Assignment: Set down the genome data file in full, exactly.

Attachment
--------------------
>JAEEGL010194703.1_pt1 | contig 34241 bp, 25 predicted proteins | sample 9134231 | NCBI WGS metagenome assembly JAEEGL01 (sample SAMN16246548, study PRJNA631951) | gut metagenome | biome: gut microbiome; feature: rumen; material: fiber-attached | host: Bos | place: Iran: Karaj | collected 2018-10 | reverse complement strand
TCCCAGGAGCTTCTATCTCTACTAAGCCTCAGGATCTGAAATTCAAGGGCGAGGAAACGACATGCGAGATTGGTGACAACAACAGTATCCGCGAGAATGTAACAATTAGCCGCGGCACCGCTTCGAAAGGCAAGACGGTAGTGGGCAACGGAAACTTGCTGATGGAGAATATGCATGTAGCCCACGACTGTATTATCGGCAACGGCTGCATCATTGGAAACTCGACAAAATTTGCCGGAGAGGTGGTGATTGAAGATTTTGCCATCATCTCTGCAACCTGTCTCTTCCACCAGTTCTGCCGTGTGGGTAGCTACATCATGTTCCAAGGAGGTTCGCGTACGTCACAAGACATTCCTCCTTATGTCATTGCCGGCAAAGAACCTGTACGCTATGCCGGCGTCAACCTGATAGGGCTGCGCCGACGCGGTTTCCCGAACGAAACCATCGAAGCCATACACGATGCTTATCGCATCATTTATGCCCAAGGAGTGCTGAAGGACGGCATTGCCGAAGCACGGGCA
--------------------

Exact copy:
>JAEEGL010194703.1_pt1 | contig 34241 bp, 25 predicted proteins | sample 9134231 | NCBI WGS metagenome assembly JAEEGL01 (sample SAMN16246548, study PRJNA631951) | gut metagenome | biome: gut microbiome; feature: rumen; material: fiber-attached | host: Bos | place: Iran: Karaj | collected 2018-10 | reverse complement strand
TCCCAGGAGCTTCTATCTCTACTAAGCCTCAGGATCTGAAATTCAAGGGCGAGGAAACGACATGCGAGATTGGTGACAACAACAGTATCCGCGAGAATGTAACAATTAGCCGCGGCACCGCTTCGAAAGGCAAGACGGTAGTGGGCAACGGAAACTTGCTGATGGAGAATATGCATGTAGCCCACGACTGTATTATCGGCAACGGCTGCATCATTGGAAACTCGACAAAATTTGCCGGAGAGGTGGTGATTGAAGATTTTGCCATCATCTCTGCAACCTGTCTCTTCCACCAGTTCTGCCGTGTGGGTAGCTACATCATGTTCCAAGGAGGTTCGCGTACGTCACAAGACATTCCTCCTTATGTCATTGCCGGCAAAGAACCTGTACGCTATGCCGGCGTCAACCTGATAGGGCTGCGCCGACGCGGTTTCCCGAACGAAACCATCGAAGCCATACACGATGCTTATCGCATCATTTATGCCCAAGGAGTGCTGAAGGACGGCATTGCCGAAGCACGGGCA